City Councilman Joe McNamara Tuesday urged city voters to support Issue 5, the measure that would allow the city to use the 0.75 percent temporary income tax entirely for operating expenditures rather than capital improvements.
City Council last month supported Mayor Mike Bell's request to put the issue on the May 4 ballot.
Mr. McNamara said that passage of the reallocation would provide flexibility to the administration to keep safety forces on the job, and would not harm Mayor Bell's goal of paving 40 miles of city streets this year.
Under current law, one-third of the tax goes to capital improvements and the rest goes into the city's general fund.
If voters agree, all revenues from the 0.75 percent income tax, estimated at about $45 million this year, could be spent on general fund operations.
Mr. McNamara proposed and fought for a similar plan last year, but it was rejected by voters after then-Mayor Carty Finkbeiner campaigned against it.
"If there are layoffs, the flexibility of Issue 5 can help bring people back to work. If there are unpopular revenue enhancements, the flexibility of Issue 5 funds can be used to lower the revenue enhancements," Mr. McNamara said.
The Bell administration has sought concessions from city unions but only struck a deal with the firefighters union.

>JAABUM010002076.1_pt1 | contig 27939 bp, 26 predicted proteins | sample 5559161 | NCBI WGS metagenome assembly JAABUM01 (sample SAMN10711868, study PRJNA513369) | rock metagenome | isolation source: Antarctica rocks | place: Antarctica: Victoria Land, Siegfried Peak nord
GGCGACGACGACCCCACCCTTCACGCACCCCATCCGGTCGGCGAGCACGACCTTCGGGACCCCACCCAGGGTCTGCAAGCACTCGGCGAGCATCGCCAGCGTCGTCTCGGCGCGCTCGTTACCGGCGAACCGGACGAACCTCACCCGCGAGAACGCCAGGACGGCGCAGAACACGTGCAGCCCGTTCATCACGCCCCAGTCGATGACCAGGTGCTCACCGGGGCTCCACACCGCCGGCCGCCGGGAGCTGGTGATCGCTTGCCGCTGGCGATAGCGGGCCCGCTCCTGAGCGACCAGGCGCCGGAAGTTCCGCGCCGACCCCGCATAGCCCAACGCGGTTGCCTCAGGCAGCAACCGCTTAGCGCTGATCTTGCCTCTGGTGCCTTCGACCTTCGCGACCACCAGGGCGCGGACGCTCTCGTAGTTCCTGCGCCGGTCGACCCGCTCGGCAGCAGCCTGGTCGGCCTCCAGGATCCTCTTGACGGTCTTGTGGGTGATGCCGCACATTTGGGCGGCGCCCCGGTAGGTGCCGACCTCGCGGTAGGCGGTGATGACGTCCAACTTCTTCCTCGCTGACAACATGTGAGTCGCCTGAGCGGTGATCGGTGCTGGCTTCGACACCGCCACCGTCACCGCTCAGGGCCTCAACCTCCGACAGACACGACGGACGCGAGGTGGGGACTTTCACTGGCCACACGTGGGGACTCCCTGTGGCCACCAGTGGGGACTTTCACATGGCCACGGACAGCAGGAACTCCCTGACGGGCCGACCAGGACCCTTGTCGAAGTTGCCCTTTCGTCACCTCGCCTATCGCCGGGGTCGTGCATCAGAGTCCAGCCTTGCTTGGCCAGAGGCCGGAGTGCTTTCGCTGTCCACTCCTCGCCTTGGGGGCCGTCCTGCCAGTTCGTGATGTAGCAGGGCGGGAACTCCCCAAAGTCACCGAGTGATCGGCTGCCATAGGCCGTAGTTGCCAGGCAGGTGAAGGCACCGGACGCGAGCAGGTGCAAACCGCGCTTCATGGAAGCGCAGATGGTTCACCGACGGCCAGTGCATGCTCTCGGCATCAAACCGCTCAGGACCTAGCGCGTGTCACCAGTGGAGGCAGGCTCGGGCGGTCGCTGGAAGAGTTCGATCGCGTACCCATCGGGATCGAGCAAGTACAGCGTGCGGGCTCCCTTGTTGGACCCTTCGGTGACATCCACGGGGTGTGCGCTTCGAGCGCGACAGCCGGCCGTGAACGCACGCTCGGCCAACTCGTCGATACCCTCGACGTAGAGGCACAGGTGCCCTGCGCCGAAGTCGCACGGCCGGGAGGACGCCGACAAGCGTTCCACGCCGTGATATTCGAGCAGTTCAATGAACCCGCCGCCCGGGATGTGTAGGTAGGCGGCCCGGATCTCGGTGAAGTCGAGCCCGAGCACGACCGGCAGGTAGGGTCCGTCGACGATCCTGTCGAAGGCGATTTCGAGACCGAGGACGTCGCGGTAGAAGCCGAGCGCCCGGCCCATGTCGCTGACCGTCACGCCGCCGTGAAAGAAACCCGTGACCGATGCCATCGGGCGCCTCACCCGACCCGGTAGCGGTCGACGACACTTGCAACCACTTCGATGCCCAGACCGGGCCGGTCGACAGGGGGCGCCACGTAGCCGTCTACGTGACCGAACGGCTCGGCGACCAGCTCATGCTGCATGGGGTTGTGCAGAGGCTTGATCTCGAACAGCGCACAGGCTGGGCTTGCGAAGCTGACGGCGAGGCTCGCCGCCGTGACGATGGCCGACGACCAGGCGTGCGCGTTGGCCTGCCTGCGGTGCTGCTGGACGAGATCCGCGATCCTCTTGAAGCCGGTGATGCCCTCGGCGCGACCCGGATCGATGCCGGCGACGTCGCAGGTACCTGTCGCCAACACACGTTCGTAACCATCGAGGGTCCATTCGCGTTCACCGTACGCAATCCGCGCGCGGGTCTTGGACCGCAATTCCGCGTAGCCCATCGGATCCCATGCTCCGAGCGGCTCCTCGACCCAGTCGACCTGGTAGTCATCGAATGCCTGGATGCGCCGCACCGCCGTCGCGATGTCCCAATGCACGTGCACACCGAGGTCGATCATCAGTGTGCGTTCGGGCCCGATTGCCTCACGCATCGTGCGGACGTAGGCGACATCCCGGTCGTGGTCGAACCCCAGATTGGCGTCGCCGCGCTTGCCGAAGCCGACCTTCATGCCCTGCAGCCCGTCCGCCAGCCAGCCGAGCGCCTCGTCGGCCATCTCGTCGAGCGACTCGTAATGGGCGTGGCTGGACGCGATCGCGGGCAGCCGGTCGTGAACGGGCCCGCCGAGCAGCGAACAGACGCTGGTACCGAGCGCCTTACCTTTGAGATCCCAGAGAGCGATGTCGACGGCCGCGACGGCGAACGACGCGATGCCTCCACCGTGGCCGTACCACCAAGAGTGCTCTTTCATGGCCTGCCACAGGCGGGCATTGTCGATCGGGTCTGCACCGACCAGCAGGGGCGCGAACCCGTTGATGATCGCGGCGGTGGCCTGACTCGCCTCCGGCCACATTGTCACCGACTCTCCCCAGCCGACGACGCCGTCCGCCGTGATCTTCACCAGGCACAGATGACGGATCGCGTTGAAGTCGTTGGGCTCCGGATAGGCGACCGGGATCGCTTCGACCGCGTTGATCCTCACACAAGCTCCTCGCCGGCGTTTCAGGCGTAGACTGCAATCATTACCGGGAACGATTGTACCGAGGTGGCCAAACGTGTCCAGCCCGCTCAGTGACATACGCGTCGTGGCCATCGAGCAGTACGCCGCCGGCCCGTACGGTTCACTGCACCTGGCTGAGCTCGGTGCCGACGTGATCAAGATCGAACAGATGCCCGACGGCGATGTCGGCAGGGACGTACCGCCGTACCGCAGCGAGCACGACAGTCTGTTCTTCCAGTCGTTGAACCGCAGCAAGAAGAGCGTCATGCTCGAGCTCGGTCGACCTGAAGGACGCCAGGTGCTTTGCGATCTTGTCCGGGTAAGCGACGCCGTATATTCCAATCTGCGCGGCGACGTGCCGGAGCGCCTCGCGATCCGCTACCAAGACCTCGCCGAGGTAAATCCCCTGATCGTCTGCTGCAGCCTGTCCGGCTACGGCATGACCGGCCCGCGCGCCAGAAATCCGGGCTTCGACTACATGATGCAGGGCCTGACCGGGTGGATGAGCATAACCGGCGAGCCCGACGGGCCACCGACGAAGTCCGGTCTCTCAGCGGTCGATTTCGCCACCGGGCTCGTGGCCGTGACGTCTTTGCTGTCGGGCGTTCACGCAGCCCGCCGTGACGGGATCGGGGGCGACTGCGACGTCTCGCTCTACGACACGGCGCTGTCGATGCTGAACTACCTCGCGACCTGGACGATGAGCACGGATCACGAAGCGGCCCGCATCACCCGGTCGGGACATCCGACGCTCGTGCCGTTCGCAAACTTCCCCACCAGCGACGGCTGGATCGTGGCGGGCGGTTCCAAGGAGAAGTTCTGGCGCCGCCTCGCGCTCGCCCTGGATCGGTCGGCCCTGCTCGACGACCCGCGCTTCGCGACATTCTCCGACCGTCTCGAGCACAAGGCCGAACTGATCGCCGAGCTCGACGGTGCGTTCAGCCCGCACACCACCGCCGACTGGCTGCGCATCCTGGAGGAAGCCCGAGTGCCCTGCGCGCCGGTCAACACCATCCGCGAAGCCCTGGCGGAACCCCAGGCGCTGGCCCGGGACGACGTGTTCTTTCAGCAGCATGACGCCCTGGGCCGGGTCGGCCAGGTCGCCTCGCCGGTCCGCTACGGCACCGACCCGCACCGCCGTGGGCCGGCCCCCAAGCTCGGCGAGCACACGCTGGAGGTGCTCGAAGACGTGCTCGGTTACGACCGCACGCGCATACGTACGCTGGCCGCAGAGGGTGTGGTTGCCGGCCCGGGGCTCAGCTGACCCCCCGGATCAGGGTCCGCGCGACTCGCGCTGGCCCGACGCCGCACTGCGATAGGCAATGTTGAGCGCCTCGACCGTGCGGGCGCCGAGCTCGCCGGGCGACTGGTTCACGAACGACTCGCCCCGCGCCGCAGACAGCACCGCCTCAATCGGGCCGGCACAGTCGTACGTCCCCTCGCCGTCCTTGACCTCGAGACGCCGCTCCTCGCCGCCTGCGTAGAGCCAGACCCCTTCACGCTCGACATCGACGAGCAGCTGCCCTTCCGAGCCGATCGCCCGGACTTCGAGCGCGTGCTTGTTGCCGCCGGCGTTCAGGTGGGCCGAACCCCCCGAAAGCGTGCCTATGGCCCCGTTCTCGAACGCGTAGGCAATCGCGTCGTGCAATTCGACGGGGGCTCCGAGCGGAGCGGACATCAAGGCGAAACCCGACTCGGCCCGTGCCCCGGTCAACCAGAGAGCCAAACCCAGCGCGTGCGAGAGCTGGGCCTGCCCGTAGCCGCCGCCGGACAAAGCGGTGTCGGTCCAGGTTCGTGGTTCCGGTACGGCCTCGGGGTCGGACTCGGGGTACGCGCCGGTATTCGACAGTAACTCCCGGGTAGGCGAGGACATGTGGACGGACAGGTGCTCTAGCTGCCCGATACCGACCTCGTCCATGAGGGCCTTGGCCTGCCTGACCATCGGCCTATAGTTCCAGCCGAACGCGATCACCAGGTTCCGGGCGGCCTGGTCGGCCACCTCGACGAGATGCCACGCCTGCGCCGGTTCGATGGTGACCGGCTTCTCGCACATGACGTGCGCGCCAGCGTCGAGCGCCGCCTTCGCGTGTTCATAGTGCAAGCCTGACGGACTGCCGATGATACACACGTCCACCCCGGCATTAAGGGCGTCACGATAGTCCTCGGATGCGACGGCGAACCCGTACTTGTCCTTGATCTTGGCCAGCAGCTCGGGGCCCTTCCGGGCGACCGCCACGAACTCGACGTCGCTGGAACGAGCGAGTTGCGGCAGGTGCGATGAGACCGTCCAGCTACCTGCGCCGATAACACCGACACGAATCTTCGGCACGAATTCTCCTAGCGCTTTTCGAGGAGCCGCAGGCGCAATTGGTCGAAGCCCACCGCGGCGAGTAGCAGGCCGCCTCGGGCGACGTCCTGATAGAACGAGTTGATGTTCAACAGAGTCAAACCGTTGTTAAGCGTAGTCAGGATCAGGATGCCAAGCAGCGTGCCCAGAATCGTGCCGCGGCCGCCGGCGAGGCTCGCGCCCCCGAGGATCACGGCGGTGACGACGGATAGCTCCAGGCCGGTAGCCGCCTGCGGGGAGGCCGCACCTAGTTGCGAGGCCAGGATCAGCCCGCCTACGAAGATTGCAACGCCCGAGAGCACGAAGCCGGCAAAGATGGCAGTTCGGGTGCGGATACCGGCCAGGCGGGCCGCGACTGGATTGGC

On March 25, the Toledo Firefighters Local 92 membership approved a memorandum of understanding to their current contract to give the city concessions totaling $3.08 million. The givebacks are similar to those rejected in a vote the same day by the police patrolmen's union membership.
Wayne Hartford, president of Toledo Firefighters Local 92, said firefighters agreed to pay 3 percent of their pension pickup until Jan. 1, 2011, and agreed to defer overtime payments and $340,000 in grievance payments owed by the city until March, 2011.
But if Issue 5 is approved, the concessions will roll back and firefighters will actually get a refund on the money they paid for on pensions.
Mr. McNamara said passing Issue 5 is still in the best interest of the city.
"If all the bargaining units had done that, there would still be $4 million of the $7 million in CIP money to be able to use for balancing general operations," he said. "More importantly than that $7 million is the sale of assets built [or purchased] with capital improvement dollars could be sold and the money would go the general fund."
Mr. McNamara said he would not vote against the issue because of the deal with Local 92.
"What voters need to understand [is that] it helps roll back revenue enhancements or layoffs that will happen [Tuesday night]," he said. "People will understand the larger impact of Issue 5 on the budget - that it is better for public safety and the operation of the city."